UCSF, SF State Awarded $17M Grant to Increase Diversity in Biomedical Workforce

The National Institutes of Health have awarded $17 million to establish the SF BUILD program at San Francisco State University (SFSU), with UC San Francisco as their research partner, to promote training opportunities and career development for minority students and faculty in the biomedical sciences.

The five-year program is funded by the NIH’s Building Infrastructure Leading to Diversity (BUILD) initiative, which aims to increase diversity within the biomedical research workforce. UCSF has been awarded more than $5 million for this initiative. This is part of a larger nation-wide strategy and includes a National Research Mentoring Network (NRMN) and a Coordination and Evaluation Center (CEC).

Kisten Bibbins-Domingo, MD, PhD

At UCSF, SF BUILD will be led by Kirsten Bibbins-Domingo, MD, PhD, professor in the Departments of Medicine and Epidemiology and Biostatistics, and director of the Center for Vulnerable Populations and Clinical and Translational Sciences Training. Leticia Márquez-Magaña, professor of biology at SFSU, will lead SF BUILD efforts at SFSU. Peter Chin-Hong, Alicia Fernandez, and Robert Hiatt will lead the Student Training, Research Enrichment, and Institutional Development efforts at UCSF, respectively.

“We are excited to work with SFSU on BUILD, a unique partnership that leverages both the affinities and strengths of our two institutions,” Bibbins-Domingo said.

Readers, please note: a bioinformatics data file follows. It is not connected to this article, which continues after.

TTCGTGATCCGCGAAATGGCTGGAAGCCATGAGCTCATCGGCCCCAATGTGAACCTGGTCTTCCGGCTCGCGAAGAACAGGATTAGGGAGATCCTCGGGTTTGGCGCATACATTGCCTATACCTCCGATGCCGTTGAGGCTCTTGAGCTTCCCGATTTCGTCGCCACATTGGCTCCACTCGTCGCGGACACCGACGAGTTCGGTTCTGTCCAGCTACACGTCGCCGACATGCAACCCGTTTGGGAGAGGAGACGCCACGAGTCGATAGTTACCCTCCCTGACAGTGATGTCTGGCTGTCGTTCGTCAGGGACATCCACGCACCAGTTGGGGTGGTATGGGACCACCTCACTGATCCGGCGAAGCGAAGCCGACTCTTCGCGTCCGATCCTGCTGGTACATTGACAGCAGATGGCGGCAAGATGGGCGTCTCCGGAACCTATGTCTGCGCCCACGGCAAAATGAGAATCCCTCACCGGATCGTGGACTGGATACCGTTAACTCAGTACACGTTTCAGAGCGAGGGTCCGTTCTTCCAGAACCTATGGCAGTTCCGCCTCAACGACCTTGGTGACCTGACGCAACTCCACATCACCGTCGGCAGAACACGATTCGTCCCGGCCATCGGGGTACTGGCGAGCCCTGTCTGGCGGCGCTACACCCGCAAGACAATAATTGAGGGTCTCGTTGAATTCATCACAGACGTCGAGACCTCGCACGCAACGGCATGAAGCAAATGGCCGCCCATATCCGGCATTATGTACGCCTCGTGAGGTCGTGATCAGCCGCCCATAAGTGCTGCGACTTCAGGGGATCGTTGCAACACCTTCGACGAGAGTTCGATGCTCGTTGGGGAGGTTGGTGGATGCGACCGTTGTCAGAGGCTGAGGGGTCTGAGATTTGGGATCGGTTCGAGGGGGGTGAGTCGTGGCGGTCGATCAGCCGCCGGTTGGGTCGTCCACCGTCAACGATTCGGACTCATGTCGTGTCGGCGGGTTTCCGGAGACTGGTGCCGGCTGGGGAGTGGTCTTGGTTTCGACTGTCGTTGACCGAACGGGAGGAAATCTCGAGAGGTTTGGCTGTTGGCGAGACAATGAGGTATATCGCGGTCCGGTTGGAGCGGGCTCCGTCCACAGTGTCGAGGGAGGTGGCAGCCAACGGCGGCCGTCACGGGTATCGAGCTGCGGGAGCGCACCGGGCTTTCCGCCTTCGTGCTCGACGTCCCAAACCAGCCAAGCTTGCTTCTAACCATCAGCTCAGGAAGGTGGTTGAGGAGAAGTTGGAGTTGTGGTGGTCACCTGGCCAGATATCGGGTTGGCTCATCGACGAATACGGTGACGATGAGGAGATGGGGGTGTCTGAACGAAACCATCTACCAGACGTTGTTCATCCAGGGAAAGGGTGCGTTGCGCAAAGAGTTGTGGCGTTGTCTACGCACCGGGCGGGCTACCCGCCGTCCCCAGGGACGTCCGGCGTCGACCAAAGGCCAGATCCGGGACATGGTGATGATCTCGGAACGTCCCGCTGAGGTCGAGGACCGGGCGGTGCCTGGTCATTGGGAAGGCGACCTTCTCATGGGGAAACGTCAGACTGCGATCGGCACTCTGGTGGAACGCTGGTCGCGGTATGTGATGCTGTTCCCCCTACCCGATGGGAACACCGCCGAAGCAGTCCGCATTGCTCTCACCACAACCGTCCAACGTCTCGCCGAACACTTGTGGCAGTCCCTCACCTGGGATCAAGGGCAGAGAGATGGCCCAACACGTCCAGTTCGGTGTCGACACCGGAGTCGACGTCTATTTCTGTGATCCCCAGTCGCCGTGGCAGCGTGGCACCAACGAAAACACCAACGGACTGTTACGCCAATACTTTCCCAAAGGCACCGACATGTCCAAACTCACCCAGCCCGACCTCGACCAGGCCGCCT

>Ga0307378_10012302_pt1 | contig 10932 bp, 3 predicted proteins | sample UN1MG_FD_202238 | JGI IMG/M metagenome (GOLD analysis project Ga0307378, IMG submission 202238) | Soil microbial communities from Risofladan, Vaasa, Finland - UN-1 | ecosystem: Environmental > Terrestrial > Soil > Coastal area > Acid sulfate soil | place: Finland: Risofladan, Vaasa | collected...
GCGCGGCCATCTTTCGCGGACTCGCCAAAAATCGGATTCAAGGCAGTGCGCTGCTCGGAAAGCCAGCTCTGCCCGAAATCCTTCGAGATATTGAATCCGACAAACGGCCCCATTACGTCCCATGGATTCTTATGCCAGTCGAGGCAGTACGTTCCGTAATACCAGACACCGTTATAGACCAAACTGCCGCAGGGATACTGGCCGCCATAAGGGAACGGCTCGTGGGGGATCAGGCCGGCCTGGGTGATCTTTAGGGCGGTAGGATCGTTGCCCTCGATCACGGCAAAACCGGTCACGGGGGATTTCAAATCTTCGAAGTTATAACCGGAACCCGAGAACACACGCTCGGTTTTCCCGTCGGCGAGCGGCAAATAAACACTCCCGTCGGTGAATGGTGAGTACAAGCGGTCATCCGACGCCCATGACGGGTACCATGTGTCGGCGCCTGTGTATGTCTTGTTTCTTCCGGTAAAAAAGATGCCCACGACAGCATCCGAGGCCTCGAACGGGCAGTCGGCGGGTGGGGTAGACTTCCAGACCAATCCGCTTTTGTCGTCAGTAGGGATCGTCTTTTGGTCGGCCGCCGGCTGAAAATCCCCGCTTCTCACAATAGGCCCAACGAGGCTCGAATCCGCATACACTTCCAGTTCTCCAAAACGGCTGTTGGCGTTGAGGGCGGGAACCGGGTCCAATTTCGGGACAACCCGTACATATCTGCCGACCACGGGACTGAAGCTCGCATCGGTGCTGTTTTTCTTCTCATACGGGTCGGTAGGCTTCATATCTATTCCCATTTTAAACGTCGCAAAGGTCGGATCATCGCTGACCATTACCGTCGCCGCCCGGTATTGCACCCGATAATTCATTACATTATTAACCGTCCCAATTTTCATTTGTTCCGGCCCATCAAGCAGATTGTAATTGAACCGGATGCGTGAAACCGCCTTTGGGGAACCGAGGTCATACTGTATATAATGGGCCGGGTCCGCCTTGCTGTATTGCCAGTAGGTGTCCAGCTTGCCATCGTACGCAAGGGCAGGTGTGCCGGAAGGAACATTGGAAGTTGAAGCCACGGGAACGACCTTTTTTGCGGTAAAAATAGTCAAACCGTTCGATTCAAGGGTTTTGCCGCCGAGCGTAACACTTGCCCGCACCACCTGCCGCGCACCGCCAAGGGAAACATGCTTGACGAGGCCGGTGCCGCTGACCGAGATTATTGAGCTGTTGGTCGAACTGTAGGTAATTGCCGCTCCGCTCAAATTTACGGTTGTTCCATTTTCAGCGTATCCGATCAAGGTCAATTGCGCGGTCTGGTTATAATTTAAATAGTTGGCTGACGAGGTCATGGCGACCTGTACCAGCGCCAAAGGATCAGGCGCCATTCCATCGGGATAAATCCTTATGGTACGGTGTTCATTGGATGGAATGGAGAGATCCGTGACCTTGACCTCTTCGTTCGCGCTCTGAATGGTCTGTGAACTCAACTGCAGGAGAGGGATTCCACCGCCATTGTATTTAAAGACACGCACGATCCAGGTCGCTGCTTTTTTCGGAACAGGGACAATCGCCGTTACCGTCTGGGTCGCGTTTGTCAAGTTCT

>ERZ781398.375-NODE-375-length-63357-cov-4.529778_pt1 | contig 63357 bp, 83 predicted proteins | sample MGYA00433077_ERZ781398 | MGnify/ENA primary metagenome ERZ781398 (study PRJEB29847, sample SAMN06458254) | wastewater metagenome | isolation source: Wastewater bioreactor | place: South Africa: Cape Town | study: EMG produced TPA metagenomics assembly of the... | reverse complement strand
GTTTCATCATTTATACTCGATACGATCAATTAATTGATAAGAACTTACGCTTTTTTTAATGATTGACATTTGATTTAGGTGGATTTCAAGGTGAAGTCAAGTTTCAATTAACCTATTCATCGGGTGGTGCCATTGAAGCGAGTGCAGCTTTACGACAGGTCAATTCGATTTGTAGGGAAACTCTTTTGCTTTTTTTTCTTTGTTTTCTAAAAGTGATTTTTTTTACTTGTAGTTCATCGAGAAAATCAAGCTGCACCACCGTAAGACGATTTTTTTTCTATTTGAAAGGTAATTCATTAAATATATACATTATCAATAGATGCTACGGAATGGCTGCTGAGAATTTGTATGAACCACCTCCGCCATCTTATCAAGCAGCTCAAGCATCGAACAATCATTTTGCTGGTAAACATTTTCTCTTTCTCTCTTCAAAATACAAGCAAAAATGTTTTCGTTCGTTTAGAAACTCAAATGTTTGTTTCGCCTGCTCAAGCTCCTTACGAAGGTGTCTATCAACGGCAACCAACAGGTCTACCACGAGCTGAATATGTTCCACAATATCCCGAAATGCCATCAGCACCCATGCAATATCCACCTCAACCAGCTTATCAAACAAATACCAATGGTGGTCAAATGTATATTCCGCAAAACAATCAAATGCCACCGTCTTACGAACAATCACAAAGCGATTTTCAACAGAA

To foster professional development and persistence in the biomedical sciences, 50 undergraduate students from underrepresented and minority backgrounds will participate in an intensive research training program. Students selected for the program from SF State will participate in a summer research rotation focusing on interdisciplinary approaches to the study of health disparities to prepare them for participation in 2-year research projects under the mentorship of faculty at SF State and UCSF.

“BUILD has twin goals of increasing the diversity of the biomedical workforce and increasing capacity for innovative new research,” Bibbins-Domingo said. “In pursuing these two goals, BUILD has the potential to transform both of our institutions and more importantly to enhance our ability to improve the health of all communities in San Francisco.”

SF BUILD will also provide training for faculty on how to promote intellectually supportive environments for underrepresented students and encourage the development of new curricula with a focus on social justice and health equity. In addition, the program will promote professional development opportunities for minority faculty by fostering interdisciplinary collaborations between researchers at SF State and UCSF thereby transforming both institutions.

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